The Department of Justice announced Friday that more than 300 people in 29 states and Washington, D.C., have been charged for crimes committed “adjacent to or under the guise of peaceful demonstrations since the end of May.”
“What media is not reporting, is that federal law enforcement agencies haven’t been sitting on the sidelines during these riots,” said a Washington D.C. reconnaissance insider. “They’re gathering intelligence.”
“It’s paying off,” he said. “Local and regional officers make arrests and protect others, if permitted. But the Feds are doing real police work. They want the guys at the top. You get them with evidence.”
The Department of Homeland Security deployed helicopters, airplanes and drones over 15 cities where demonstrators have been violent, looting, and destroying.
“These paid punks may think they’re getting by with this covering their faces and getting out on bail. They’re not,” he continued. “The sophistication and technology is enormous. Drones combined with aerial cameras offer a strong combination for facial recognition that is applied to large areas during these mass events.”
“Notice the amount of body-worn cameras being used by police. It’s also worn by law enforcement agents, including those undercover. There’s more cameras out there full of evidence. And the amount of intelligence coming out of social media monitoring is outrageous.”
“This helps make strong cases that equates to long prison terms. Prosecutors and attorney general offices are helped with solid evidence. When some of these arrested realize what they face, they’ll provide information. It’s like going after a gang. They want the field members, but it’s the bosses, the warlords, the gang kingpins they’re after. Who is financing this?”
Over 40 U.S. Attorneys’ Offices (USAOs), have filed federal charges alleging crimes ranging from attempted murder, assaulting a law enforcement officer, arson, burglary of a federally-licensed firearms dealer, damaging federal property, malicious destruction of property using fire or explosives, felon in possession of a firearm and ammunition, unlawful possession of a destructive device, inciting a riot, felony civil disorder, and others. Violent opportunists have exploited these demonstrations in various ways.
Approximately 80 suspects have been charged with offenses relating to arson and explosives.
Approximately 15 individuals have been charged with damaging federal property. Some are alleged to have set fires to local businesses as well as city and federal property.
These crimes caused millions of taxpayer dollars to repair damages to the Portland Courthouse, Nashville Courthouse, Minneapolis Police Third Precinct, Seattle Police East Precinct, and local high school in Minnesota; and, to replace police cruisers in South Carolina, Washington, Rhode Island, Georgia, Utah, and other states.
In Washington, D.C., outside of the U.S. Supreme Court, a man was engulfed in flames after he poured a liquid from a gas can onto three U.S. Supreme Court Police vehicles; he suffered severe burns. In Virginia Beach, authorities identified a man who is alleged to have threatened to burn down an African American church.
About 35 others have been charged with assaulting a law enforcement officer and related offenses.
One of these cases was charged in Massachusetts; the rest of these individuals were charged in Oregon.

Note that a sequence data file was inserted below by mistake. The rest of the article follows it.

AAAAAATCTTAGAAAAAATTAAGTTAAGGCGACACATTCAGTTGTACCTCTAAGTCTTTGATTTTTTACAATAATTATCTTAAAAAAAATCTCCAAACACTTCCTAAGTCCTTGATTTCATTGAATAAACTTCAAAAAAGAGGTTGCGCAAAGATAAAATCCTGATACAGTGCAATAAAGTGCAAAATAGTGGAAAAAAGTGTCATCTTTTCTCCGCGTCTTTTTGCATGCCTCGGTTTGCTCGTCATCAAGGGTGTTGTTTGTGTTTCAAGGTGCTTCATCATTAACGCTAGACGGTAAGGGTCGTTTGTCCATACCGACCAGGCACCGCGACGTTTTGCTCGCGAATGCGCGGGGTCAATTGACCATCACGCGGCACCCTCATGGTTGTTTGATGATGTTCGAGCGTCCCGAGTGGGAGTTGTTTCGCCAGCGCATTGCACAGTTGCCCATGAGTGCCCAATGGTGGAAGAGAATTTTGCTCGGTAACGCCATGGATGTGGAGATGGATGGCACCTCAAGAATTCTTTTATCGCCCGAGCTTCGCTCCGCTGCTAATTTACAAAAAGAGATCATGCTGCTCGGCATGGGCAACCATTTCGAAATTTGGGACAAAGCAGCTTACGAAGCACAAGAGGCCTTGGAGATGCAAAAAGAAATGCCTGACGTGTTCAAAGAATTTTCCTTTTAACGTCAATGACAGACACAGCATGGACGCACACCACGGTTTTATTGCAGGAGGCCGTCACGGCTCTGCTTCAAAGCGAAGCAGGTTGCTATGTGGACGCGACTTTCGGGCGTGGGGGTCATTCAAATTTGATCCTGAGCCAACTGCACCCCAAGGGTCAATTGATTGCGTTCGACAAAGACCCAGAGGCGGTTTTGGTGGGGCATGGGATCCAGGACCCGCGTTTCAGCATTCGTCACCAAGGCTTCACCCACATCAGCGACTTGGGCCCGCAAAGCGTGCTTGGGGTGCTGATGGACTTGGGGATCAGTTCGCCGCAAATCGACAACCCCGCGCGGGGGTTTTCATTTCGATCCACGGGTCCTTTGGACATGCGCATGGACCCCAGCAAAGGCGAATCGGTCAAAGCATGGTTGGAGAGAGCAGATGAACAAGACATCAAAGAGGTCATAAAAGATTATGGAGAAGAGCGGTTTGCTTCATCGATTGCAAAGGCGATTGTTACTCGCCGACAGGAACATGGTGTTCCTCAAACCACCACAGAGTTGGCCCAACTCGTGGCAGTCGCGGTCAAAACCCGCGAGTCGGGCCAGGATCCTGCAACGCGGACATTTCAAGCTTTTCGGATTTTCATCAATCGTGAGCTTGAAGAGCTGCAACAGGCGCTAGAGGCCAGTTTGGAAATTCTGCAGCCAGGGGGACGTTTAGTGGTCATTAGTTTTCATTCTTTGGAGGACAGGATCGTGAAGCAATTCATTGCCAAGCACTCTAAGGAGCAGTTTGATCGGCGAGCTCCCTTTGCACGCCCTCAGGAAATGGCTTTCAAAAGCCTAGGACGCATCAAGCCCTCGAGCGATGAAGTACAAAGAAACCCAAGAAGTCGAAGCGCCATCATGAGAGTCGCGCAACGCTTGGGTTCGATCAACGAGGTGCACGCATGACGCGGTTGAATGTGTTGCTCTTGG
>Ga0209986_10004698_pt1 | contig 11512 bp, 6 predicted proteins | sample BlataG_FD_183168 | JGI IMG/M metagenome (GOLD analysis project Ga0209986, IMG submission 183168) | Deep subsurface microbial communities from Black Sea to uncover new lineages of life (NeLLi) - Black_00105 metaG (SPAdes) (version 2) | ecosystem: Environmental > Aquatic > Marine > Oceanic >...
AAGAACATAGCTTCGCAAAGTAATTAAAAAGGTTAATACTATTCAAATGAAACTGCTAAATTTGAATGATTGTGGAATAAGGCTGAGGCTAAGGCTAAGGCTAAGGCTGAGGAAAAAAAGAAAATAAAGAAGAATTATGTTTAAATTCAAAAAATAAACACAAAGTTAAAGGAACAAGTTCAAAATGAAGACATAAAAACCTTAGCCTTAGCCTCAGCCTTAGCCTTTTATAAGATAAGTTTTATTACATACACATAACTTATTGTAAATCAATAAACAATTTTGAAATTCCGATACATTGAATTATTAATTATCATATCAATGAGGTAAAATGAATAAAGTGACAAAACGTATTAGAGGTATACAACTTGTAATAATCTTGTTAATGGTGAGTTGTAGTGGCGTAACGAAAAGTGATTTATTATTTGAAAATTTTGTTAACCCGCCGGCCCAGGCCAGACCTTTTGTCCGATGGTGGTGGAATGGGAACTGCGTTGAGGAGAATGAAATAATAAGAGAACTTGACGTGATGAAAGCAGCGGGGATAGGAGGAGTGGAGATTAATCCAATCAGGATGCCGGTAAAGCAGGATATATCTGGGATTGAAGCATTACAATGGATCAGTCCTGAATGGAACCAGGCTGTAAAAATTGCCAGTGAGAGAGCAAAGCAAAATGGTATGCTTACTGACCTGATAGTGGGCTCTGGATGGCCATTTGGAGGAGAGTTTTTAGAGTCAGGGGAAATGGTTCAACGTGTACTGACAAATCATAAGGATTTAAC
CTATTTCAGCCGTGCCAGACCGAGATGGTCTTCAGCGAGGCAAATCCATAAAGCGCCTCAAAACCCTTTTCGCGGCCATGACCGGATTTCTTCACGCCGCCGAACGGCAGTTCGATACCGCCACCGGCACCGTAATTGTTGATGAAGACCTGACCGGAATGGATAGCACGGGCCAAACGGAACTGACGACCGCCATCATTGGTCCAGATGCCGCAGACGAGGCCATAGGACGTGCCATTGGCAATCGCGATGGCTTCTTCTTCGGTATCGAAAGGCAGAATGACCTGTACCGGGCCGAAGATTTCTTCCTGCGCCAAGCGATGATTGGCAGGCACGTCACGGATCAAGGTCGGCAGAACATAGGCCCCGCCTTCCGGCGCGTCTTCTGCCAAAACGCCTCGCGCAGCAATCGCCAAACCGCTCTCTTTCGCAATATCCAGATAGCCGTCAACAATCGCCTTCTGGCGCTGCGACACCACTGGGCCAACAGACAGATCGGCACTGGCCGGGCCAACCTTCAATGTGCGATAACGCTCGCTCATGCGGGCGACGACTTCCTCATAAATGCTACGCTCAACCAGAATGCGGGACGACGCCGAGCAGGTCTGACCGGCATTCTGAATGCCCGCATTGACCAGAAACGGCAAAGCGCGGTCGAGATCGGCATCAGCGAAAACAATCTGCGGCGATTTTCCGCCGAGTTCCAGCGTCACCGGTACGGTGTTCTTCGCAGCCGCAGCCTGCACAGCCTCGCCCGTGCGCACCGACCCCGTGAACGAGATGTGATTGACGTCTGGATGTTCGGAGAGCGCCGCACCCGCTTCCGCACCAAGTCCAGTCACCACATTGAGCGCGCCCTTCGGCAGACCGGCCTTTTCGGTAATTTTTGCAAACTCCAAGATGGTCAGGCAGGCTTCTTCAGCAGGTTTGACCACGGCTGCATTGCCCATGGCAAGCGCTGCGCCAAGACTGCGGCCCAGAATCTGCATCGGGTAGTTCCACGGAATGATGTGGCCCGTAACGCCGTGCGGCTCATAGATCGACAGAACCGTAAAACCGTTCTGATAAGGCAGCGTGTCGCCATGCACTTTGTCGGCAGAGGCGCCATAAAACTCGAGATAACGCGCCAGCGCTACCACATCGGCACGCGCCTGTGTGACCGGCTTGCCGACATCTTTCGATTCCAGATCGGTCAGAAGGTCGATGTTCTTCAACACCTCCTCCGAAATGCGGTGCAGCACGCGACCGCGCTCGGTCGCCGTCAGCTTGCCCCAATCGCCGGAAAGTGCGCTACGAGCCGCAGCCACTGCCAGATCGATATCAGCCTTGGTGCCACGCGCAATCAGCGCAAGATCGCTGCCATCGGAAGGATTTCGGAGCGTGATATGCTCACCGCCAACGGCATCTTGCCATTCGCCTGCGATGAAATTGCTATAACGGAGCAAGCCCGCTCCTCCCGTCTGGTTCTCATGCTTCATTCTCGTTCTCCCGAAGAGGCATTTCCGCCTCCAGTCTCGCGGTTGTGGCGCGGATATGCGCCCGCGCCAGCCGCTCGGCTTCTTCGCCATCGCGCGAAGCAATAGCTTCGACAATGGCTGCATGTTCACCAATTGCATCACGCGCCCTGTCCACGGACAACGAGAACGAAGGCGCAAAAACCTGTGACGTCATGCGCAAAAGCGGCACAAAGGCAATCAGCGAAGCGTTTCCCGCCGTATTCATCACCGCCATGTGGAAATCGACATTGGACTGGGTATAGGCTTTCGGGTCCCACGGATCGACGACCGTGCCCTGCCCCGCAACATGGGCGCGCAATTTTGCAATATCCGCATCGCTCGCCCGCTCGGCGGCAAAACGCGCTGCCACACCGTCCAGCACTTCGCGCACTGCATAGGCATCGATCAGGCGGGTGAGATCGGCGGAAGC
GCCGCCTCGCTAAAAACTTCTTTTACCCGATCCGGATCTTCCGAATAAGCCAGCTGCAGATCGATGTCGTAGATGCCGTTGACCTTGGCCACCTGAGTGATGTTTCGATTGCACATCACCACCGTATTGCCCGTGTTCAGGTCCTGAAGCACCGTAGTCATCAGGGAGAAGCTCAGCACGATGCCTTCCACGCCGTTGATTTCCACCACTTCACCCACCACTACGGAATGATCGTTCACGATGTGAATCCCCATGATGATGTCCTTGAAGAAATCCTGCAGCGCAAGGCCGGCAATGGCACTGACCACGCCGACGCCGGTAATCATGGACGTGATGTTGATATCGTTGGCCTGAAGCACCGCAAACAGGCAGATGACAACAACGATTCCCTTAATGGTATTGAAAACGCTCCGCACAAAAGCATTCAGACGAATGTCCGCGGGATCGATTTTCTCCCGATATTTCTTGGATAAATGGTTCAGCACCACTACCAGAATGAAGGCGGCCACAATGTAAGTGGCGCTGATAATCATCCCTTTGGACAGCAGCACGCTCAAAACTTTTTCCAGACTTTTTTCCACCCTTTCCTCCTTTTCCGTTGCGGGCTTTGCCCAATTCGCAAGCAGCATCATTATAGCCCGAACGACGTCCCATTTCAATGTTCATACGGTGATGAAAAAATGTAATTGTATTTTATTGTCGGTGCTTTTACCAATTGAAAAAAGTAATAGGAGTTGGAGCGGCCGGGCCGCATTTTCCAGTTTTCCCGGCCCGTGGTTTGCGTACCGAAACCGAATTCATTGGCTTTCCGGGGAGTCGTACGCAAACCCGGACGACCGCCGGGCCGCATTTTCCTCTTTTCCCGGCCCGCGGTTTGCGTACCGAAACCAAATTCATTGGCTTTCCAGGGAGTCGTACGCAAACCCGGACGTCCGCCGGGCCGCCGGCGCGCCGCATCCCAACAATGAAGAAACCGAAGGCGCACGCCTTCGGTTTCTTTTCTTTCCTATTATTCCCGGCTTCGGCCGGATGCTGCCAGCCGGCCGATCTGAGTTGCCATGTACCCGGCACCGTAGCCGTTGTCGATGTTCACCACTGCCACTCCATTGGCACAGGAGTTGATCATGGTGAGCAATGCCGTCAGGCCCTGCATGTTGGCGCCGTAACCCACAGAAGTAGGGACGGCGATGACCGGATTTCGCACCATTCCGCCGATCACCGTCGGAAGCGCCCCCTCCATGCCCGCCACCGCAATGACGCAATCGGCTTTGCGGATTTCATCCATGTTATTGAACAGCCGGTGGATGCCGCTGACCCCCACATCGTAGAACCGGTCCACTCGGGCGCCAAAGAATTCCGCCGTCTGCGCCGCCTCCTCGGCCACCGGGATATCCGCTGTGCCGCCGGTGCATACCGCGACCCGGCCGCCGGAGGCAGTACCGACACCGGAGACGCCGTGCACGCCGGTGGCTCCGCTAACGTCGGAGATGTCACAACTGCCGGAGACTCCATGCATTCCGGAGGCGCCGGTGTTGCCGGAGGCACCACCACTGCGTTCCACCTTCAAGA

The assaults have targeted local and federal law enforcement officers. In Portland, a man is alleged to have approached a U.S. Marshals Deputy from behind and struck the deputy in the upper back, neck, and shoulder with a wooden baseball bat; another man, allegedly assaulted a Deputy U.S. Marshal with an explosive device. In Boston, a man allegedly shot at least 11 times toward officers, including a deputized federal officer.
About 30 people have been charged with offenses related to civil disorder. In several instances, these individuals leveraged social media platforms to incite destruction and assaults against law enforcement officers.
In Cleveland, two Pennsylvania men are charged with driving to the city with the intent to participate in a riot and commit acts of violence. In their possession, authorities found a black backpack containing a hammer, two containers of Sterno Firestarter Instant Flame Gel, a can of spray paint, a glass bottle of liquor with a bar-style pour top, a Glock semi-automatic firearm and two magazines loaded with ammunition.
In Knoxville, one individual allegedly instructed his social media followers to, “bring hammers bricks whatever you want.” The same defendant allegedly used a trashcan lid filled with an unknown liquid to strike a law enforcement officer in the head while the officer was seated in a police vehicle.
Charges have also been filed against individuals accused of committing burglary and carjacking.
In Pittsburgh, two individuals allegedly attempted to burglarize a Dollar Bank.
In Louisville, two individuals were charged with conspiracy to commit burglary involving controlled substances at a local Walgreens. Another Louisville individual was charged with carjacking; at the time of the carjacking, the individual was on a felony diversion as a result of a February 2020 conviction for charges that were initially filed as complicity to murder and complicity to robbery.
Several of these charges carry significant maximum prison sentences. For example, felony assault of a federal officer with a dangerous weapon is punishable by up to 20 years in prison. Arson is punishable by up to 20 years in prison with a mandatory minimum sentence of five years in prison.